After graduation, Moore (at 6-foot-3 and 225 pounds) played tight end for the Raiders from 1971 to 1975, a storied period during which John Madden coached; Daryle Lamonica, then Ken Stabler played quarterback; and the Raiders regularly appeared in the postseason.
“John was very bright,” Moore says, “perhaps the hardest-working coach I’ve ever seen, and somewhat difficult to get along with. He was very demanding of the team, and very demanding of himself.”
It was during those years that the Raiders built a reputation as a waystation for misfits and reprobates. Conduct codes were routinely overlooked so long as players showed up to deliver on owner Al Davis’ bottom-line mantra: “Just win, baby.”
“At training camp each season, the NFL would send around a couple guys warning players which establishments to avoid—because they were gambling dens or frequented by ‘women of ill-repute,’” Moore recalls. “As soon as those meetings ended, the guys would get into their cars and whoosh—that’s where you’d find us.”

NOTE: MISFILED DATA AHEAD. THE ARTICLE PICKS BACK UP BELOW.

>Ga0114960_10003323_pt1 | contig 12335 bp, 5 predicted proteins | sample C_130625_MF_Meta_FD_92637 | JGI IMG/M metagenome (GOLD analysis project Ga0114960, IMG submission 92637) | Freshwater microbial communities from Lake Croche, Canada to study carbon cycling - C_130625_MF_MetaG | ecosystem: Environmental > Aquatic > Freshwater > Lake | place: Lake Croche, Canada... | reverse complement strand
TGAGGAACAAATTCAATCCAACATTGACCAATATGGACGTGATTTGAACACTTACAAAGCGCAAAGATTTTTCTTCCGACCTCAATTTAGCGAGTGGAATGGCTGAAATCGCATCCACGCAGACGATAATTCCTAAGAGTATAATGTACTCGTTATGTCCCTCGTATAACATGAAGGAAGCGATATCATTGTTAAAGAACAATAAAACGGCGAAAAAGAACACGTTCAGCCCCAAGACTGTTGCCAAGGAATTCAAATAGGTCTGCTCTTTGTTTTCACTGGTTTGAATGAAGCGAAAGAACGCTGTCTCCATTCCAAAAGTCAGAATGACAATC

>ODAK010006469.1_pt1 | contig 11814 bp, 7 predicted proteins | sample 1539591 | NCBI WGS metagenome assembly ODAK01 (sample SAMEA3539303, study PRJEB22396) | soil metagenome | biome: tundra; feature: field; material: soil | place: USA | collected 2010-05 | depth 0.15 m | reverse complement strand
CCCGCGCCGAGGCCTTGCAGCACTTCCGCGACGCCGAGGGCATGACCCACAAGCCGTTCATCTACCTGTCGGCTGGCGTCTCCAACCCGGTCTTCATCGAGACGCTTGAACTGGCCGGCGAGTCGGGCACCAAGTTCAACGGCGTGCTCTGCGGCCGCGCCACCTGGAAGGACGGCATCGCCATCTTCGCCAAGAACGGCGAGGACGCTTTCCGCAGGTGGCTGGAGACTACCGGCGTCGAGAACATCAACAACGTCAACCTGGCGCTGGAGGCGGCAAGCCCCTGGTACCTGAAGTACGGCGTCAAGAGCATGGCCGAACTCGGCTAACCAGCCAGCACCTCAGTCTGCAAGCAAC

The most serious head injury Moore suffered during his career occurred the night before the 1972 AFC divisional playoff against the Pittsburgh Steelers, immortalized by Franco Harris’ “Immaculate Reception.”
Moore and a friend had returned late at night to the Hilton where the Raiders were stationed, only to find that the Pittsburgh Police Department’s riot squad had cordoned it off to discourage roughly 500 Steelers fans camped outside from becoming too rambunctious. When Moore tried to gain entry, he was met with a sharp nightstick, prompting him to curse the officer, which incited the officer to split Moore’s head with said baton. This was quickly followed by more pummeling on the ground and a trip to the ER.